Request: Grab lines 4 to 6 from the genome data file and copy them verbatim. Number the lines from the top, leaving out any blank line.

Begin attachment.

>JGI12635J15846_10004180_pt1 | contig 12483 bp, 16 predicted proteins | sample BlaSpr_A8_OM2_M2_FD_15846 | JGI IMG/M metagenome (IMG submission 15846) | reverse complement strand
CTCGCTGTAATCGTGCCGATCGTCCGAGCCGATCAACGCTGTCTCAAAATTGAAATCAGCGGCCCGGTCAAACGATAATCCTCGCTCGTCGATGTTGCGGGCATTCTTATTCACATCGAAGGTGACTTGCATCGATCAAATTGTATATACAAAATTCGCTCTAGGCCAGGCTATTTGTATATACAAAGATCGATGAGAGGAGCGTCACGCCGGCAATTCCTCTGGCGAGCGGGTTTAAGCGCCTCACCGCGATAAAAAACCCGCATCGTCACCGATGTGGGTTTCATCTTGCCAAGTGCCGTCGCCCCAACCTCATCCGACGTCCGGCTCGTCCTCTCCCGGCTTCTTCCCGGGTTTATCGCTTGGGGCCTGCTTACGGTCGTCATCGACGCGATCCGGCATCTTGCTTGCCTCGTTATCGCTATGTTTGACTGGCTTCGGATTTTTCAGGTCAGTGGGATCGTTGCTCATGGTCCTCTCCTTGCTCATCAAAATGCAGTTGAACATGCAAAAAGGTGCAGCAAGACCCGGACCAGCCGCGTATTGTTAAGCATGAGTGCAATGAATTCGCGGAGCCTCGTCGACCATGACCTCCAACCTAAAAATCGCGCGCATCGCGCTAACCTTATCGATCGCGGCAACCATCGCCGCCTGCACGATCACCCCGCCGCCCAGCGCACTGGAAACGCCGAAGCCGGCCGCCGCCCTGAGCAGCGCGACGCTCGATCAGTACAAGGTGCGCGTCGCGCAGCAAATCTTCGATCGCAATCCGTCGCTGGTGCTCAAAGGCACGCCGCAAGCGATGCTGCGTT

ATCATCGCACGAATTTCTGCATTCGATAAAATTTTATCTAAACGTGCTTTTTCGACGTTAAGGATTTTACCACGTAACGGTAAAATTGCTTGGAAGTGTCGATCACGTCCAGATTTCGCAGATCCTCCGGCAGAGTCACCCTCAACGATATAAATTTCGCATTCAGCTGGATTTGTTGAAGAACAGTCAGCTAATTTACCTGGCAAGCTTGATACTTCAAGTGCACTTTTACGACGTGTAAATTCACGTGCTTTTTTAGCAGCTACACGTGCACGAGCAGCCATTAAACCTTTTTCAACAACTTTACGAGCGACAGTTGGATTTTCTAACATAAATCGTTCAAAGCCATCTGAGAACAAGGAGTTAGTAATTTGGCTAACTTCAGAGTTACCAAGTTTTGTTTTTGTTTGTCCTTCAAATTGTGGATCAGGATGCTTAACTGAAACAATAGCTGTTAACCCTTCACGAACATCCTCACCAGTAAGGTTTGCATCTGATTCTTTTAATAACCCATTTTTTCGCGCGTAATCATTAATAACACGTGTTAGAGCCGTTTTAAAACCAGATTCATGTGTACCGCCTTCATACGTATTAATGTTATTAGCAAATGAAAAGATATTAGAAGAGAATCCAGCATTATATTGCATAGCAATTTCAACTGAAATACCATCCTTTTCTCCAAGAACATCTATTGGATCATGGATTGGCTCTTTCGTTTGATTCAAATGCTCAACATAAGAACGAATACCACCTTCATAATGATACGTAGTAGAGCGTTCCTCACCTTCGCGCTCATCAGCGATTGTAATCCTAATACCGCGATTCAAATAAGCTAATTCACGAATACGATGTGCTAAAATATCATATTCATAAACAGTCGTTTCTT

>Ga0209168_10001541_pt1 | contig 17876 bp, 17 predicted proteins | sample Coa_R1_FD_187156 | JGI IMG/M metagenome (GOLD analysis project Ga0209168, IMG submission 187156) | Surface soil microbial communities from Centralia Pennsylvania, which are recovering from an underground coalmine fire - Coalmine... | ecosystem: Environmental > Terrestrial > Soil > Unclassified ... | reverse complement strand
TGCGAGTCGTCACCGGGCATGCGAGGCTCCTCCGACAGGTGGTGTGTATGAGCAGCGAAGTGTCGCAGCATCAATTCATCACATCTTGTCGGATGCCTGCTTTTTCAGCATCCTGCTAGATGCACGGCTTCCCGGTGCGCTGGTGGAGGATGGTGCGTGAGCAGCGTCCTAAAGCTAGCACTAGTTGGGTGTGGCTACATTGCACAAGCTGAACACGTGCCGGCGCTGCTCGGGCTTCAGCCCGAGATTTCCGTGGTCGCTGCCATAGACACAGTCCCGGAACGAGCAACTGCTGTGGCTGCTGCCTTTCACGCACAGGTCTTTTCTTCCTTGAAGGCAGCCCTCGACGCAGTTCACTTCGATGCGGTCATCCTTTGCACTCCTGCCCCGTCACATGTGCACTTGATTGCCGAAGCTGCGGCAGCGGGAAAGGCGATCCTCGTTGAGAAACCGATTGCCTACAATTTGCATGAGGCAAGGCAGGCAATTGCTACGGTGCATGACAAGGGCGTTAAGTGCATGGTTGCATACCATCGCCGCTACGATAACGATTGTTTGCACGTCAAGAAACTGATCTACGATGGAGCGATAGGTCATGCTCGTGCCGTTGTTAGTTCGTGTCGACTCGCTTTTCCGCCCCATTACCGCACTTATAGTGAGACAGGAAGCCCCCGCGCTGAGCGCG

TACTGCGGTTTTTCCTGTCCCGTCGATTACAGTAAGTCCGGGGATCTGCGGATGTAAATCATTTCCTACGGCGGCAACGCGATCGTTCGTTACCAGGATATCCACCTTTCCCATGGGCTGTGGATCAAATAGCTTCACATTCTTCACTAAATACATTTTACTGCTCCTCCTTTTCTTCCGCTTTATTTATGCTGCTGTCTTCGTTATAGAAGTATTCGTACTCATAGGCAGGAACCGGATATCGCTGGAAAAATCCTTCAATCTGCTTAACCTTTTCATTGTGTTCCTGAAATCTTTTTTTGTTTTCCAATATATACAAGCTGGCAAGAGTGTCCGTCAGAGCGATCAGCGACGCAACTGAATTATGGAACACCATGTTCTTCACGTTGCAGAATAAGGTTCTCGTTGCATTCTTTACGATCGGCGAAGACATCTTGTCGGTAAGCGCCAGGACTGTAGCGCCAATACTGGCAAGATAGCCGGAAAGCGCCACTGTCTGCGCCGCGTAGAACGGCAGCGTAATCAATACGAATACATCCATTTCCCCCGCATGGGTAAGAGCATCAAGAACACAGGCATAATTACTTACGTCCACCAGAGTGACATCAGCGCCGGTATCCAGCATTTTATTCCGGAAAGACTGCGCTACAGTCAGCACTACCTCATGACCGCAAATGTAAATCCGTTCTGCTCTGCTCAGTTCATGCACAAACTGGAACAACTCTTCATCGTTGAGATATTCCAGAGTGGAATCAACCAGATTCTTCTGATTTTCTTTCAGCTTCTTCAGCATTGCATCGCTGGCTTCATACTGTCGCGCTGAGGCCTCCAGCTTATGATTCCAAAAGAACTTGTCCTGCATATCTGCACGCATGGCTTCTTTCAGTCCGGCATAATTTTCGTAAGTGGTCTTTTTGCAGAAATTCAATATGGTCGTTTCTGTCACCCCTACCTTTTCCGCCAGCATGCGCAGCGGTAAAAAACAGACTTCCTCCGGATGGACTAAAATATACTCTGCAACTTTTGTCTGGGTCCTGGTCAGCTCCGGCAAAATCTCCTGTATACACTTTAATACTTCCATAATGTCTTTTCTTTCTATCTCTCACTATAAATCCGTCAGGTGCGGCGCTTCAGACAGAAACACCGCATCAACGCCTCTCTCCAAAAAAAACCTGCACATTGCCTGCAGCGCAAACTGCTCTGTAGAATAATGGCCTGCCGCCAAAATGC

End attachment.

>Ga0209168_10001541_pt1 | contig 17876 bp, 17 predicted proteins | sample Coa_R1_FD_187156 | JGI IMG/M metagenome (GOLD analysis project Ga0209168, IMG submission 187156) | Surface soil microbial communities from Centralia Pennsylvania, which are recovering from an underground coalmine fire - Coalmine... | ecosystem: Environmental > Terrestrial > Soil > Unclassified ... | reverse complement strand
TGCGAGTCGTCACCGGGCATGCGAGGCTCCTCCGACAGGTGGTGTGTATGAGCAGCGAAGTGTCGCAGCATCAATTCATCACATCTTGTCGGATGCCTGCTTTTTCAGCATCCTGCTAGATGCACGGCTTCCCGGTGCGCTGGTGGAGGATGGTGCGTGAGCAGCGTCCTAAAGCTAGCACTAGTTGGGTGTGGCTACATTGCACAAGCTGAACACGTGCCGGCGCTGCTCGGGCTTCAGCCCGAGATTTCCGTGGTCGCTGCCATAGACACAGTCCCGGAACGAGCAACTGCTGTGGCTGCTGCCTTTCACGCACAGGTCTTTTCTTCCTTGAAGGCAGCCCTCGACGCAGTTCACTTCGATGCGGTCATCCTTTGCACTCCTGCCCCGTCACATGTGCACTTGATTGCCGAAGCTGCGGCAGCGGGAAAGGCGATCCTCGTTGAGAAACCGATTGCCTACAATTTGCATGAGGCAAGGCAGGCAATTGCTACGGTGCATGACAAGGGCGTTAAGTGCATGGTTGCATACCATCGCCGCTACGATAACGATTGTTTGCACGTCAAGAAACTGATCTACGATGGAGCGATAGGTCATGCTCGTGCCGTTGTTAGTTCGTGTCGACTCGCTTTTCCGCCCCATTACCGCACTTATAGTGAGACAGGAAGCCCCCGCGCTGAGCGCG

TACTGCGGTTTTTCCTGTCCCGTCGATTACAGTAAGTCCGGGGATCTGCGGATGTAAATCATTTCCTACGGCGGCAACGCGATCGTTCGTTACCAGGATATCCACCTTTCCCATGGGCTGTGGATCAAATAGCTTCACATTCTTCACTAAATACATTTTACTGCTCCTCCTTTTCTTCCGCTTTATTTATGCTGCTGTCTTCGTTATAGAAGTATTCGTACTCATAGGCAGGAACCGGATATCGCTGGAAAAATCCTTCAATCTGCTTAACCTTTTCATTGTGTTCCTGAAATCTTTTTTTGTTTTCCAATATATACAAGCTGGCAAGAGTGTCCGTCAGAGCGATCAGCGACGCAACTGAATTATGGAACACCATGTTCTTCACGTTGCAGAATAAGGTTCTCGTTGCATTCTTTACGATCGGCGAAGACATCTTGTCGGTAAGCGCCAGGACTGTAGCGCCAATACTGGCAAGATAGCCGGAAAGCGCCACTGTCTGCGCCGCGTAGAACGGCAGCGTAATCAATACGAATACATCCATTTCCCCCGCATGGGTAAGAGCATCAAGAACACAGGCATAATTACTTACGTCCACCAGAGTGACATCAGCGCCGGTATCCAGCATTTTATTCCGGAAAGACTGCGCTACAGTCAGCACTACCTCATGACCGCAAATGTAAATCCGTTCTGCTCTGCTCAGTTCATGCACAAACTGGAACAACTCTTCATCGTTGAGATATTCCAGAGTGGAATCAACCAGATTCTTCTGATTTTCTTTCAGCTTCTTCAGCATTGCATCGCTGGCTTCATACTGTCGCGCTGAGGCCTCCAGCTTATGATTCCAAAAGAACTTGTCCTGCATATCTGCACGCATGGCTTCTTTCAGTCCGGCATAATTTTCGTAAGTGGTCTTTTTGCAGAAATTCAATATGGTCGTTTCTGTCACCCCTACCTTTTCCGCCAGCATGCGCAGCGGTAAAAAACAGACTTCCTCCGGATGGACTAAAATATACTCTGCAACTTTTGTCTGGGTCCTGGTCAGCTCCGGCAAAATCTCCTGTATACACTTTAATACTTCCATAATGTCTTTTCTTTCTATCTCTCACTATAAATCCGTCAGGTGCGGCGCTTCAGACAGAAACACCGCATCAACGCCTCTCTCCAAAAAAAACCTGCACATTGCCTGCAGCGCAAACTGCTCTGTAGAATAATGGCCTGCCGCCAAAATGC